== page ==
With Second Original Tune, Disney's New Mousketeers Flaunt Hidden Talent: Songwriting

Club Mickey Mouse "Something to Fight For"
Courtesy Photo

Club Mickey Mouse "Something to Fight For"

Justin Timberlake, Christina Aguilera, JC Chasez, Britney Spears, and even Ryan Gosling got their start as part of Disney’s The Mickey Mouse Club, which last aired 23 years ago. But a new generation of Mouseketeers may soon be showing them up when it comes to songwriting.

“The main difference is that the majority of the music on Club Mickey Mouse is original music, heavily influenced by the Mouseketeers themselves,” says executive producer Tijana Srdanov. “We have one cover song, but the Mouseketeers collaborated with each other and professionals to create some amazing original sounds.”

With their new 90s-inspired single, "Generation M," live on Facebook today (Oct. 5) Srdanov tells Billboard that Club Mickey Mouse is all about honoring the individual performance backgrounds of each of the Mouseketeers -- selected for their social media influence as well as their talent  -- and notes that this crop is more involved in the song creation process than ever before. 

“I remember the first day of rehearsal when all we had were simple music beds (rough, instrumental versions of a song) and the kids just dove right in writing lyrics, getting in the studio with our in-house music producer, collaborating with him on the direction the music should go in,” she recalls. “They created original tracks in a matter of days - it was incredible and beautifully authentic.”

Club Mickey Mouse cast members are teaming up in-house producer Jose “Choco” Reynoso (Method Man, Wu-Tang Clan), writer and music coach Nathan Ramos, and the official Club Mickey Mouse Mentor, Todrick Hall. “My role is to help the kids bring their ideas, musical concepts and choreography to life,” says Hall. “I'm just there to fine tune their choices, help be a sounding board to help them choose, and help them stay motivated.”

Srdanov says the premise behind this installment of the MMC is to tap into the notion that the kids themselves should be creators. Therefore, the show does its best to be as hands-off as possible: “They are songwriters, composers, lyricists, and choreographers,” she says. “Some of them are great musicians but have never stepped foot into a dance studio. Some are great dancers with no official vocal training. My job is to help strengthen their weaker talents and help them all shine on their own personal level of brightness,” adds Hall.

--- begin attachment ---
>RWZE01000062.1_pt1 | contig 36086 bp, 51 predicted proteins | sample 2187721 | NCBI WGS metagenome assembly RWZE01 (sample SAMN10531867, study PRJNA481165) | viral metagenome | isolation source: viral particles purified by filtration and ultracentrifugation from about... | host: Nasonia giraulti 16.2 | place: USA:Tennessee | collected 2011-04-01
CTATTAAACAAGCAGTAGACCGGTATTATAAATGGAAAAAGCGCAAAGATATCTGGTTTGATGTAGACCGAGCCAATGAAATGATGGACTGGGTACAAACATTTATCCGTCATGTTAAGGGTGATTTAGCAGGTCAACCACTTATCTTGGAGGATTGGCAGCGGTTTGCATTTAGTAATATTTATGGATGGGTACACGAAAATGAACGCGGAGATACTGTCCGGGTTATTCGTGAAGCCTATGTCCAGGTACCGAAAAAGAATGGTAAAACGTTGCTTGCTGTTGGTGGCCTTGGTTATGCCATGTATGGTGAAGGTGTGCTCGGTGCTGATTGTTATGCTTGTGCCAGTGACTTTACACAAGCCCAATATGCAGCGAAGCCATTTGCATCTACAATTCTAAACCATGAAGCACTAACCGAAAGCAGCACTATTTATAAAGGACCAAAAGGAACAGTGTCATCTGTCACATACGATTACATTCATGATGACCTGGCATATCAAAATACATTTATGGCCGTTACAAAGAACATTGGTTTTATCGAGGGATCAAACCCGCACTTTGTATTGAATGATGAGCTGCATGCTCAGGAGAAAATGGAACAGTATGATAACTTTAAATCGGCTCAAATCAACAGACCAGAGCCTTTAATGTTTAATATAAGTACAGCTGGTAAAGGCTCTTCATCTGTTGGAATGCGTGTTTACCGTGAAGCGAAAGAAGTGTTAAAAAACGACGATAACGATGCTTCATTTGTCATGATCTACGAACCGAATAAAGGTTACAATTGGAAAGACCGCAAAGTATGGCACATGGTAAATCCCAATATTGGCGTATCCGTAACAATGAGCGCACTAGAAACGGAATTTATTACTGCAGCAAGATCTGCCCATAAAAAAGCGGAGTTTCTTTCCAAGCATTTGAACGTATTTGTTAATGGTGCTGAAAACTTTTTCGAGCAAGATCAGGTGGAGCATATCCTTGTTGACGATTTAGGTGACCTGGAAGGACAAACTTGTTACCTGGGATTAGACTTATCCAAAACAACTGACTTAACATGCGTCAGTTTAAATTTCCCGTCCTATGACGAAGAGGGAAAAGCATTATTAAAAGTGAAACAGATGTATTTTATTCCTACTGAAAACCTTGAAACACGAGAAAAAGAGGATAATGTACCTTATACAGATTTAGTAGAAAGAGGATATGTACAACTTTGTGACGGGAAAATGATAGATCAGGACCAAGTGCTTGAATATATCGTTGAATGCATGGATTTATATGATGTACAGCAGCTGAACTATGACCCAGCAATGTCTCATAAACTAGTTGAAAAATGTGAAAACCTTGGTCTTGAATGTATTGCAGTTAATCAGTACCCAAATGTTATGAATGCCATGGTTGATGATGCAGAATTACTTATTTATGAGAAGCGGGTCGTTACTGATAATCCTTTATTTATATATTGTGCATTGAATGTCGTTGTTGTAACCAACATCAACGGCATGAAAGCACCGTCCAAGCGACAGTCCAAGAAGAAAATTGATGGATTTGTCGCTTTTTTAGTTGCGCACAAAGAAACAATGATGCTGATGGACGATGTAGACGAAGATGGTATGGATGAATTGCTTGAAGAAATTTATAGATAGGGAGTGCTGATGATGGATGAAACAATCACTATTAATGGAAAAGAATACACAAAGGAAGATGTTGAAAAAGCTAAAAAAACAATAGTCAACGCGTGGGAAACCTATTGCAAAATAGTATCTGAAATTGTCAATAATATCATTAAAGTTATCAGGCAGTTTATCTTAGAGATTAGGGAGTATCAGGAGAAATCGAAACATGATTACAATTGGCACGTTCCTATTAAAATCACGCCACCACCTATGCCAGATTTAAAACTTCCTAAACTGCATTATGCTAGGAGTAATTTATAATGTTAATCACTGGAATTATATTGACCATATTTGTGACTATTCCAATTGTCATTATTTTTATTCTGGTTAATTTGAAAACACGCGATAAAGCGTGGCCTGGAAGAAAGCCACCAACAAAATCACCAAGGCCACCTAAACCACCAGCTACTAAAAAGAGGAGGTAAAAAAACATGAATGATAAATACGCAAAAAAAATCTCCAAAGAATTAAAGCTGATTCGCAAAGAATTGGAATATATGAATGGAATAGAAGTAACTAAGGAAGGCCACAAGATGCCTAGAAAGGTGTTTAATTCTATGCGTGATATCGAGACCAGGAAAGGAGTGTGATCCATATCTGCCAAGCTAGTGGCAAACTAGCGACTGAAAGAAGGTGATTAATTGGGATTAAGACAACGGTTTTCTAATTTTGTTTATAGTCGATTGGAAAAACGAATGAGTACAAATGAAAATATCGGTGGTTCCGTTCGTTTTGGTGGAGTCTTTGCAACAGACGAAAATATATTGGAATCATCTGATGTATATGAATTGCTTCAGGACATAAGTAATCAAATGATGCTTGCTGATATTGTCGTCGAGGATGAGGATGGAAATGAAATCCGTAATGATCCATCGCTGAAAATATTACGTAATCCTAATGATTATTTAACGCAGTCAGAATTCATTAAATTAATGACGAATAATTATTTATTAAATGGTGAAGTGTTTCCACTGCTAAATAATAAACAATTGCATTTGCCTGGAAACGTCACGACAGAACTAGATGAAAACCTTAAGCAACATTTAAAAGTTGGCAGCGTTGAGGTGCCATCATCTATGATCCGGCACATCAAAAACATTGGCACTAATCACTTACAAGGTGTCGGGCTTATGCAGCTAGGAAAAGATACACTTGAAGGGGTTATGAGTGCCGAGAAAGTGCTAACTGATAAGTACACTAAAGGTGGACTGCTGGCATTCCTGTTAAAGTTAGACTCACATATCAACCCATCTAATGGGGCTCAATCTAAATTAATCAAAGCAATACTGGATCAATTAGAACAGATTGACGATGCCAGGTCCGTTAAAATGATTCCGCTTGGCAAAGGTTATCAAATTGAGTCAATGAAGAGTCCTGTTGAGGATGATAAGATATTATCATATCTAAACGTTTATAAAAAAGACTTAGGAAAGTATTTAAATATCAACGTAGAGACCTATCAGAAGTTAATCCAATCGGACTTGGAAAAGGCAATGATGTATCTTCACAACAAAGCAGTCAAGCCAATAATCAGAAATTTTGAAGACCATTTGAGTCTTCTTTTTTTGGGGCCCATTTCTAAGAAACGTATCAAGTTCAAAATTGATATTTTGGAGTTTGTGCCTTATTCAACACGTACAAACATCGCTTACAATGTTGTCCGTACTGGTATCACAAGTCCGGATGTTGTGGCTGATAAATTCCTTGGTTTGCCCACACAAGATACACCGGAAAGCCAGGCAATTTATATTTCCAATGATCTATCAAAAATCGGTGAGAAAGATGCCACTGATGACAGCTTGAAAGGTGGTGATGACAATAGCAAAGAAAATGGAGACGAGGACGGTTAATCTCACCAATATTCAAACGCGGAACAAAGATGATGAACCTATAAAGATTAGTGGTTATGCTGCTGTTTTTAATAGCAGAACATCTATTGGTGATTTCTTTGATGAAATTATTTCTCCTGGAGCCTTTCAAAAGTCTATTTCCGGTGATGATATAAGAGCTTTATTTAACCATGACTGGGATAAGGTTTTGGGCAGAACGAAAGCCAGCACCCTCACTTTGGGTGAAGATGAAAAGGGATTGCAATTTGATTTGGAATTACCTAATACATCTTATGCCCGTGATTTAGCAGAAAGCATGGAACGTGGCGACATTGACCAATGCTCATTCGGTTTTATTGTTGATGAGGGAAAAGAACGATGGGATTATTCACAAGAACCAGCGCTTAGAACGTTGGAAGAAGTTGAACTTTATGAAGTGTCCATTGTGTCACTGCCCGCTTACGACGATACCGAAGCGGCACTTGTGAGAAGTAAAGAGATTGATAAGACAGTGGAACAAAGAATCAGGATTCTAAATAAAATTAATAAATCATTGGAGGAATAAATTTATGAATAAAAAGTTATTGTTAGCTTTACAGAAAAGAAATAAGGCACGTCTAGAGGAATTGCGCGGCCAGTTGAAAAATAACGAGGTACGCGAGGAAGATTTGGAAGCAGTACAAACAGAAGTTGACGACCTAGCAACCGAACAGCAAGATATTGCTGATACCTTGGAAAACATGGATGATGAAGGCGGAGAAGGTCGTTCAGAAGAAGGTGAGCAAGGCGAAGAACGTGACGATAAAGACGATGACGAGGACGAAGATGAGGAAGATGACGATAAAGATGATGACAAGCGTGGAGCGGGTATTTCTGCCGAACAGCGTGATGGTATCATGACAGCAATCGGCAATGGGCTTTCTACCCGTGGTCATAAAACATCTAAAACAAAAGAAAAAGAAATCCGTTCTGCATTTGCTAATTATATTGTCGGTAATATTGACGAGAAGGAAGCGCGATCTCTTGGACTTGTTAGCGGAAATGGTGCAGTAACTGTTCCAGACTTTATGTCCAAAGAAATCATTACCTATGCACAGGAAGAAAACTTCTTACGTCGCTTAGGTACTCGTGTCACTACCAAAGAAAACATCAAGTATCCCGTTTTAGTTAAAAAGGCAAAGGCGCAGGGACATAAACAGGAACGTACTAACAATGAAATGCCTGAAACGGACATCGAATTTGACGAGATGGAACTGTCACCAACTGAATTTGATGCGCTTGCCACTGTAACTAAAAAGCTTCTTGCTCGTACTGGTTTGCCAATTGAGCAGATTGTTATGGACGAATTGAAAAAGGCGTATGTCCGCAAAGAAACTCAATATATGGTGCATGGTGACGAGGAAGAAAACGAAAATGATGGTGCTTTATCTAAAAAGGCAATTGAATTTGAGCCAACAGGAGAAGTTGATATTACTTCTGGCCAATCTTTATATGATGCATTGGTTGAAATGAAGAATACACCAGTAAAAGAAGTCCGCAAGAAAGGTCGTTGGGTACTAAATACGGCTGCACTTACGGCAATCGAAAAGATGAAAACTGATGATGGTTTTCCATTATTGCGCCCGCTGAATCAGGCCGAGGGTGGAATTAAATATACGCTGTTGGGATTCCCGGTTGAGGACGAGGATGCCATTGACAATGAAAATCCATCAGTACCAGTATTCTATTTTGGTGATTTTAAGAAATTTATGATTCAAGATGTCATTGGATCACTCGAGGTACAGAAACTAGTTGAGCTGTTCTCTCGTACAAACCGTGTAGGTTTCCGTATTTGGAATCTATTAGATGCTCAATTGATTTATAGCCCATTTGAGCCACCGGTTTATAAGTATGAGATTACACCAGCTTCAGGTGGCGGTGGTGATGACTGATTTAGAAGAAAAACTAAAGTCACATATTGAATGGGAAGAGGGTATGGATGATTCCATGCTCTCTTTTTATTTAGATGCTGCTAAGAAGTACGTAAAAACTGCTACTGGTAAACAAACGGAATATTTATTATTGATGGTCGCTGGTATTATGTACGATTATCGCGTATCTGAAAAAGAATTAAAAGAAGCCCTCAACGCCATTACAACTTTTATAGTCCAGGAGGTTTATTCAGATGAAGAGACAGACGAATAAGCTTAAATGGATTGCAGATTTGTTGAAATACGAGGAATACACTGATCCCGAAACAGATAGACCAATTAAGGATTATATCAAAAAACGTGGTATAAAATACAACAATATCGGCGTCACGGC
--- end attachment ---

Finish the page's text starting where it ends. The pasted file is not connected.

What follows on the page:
Hall, a YouTube star himself, tells Billboard that he can easily relate to the cast. “A lot of them have built their brands already in the entertainment world. I'm just trying to help orchestrate a fully cohesive group and lead them all in the same direction,” he says, jokingly referring to himself as being “a Mouseketeer shepherd.” 

Last month the new class of Mouseketeers premiered the music video for their first original song, “Something To Fight For,” which they co-wrote in a conference room by “filling up all the white boards with themes and ideas and storylines,” says Club Mickey Mouse star, Leanne Tessa, 17. Hall helped the cast create music "by reminding us that we need to feel what we want the audience to feel,” says Mousketeer Big Will Simmons, 17.

"Something to Fight For" and "Generation M" are two of four original tunes that will come from the show. There is also the new theme song, which is "a mix of new and old,” Srdanov explains of the recently reworked “Mickey Mouse Club March.” “Because Club Mickey Mouse is such a unique reimagining of the original show, we felt it was important to bring a fresh perspective to the track,” the show’s EP says, noting that the reworked theme gives “every Mouseketeer a moment to shine.” But in order to play homage to the old school MMC and the Mousketeers before, many of the theme song’s traditional lyrics were purposely kept in place. 

Cast member Ky Baldwin, 16, says they “were given backing tracks to write, to which is a different approach for me, as I normally write alone.” 

Simmons tells Billboard that every song starts with a concept that the producers want to convey, and builds from there. “Then we begin thinking about things like, how we feel about the concept, what would connect with our audience, and of course, how to represent it in the best Disney way,” he explains.

“Being the rapper in the group, my process is a little different,” says 18-year-old hip-hop and spoken word artist, Regan Aliyah. “I start out by just vibing out to the tracks and freestyling. I write down any key lines I said and build off of those. I keep repeating everything, then slowly add on, line by line, word by word. Once I come up with a full rap, I connect it with the rest of the song to create some magic,” she says, adding that they are allowed to edit any instrumentals if we want to add a beat or effect.

Whether it’s becoming the next Timberlake, which 16-year-old Gabe De Guzman jokes that he “for sure is,” or wanting the world to see them as an honest and emotion-filled artist, like Brianna Mazzola, 17, the new Mouseketeers have big musical dreams, and Hall thinks the stars of Club Mickey Mouse should have no problem living up to all the hype: “I can’t wait to continue helping them grow into the superstars I know that they are all destined to be.”


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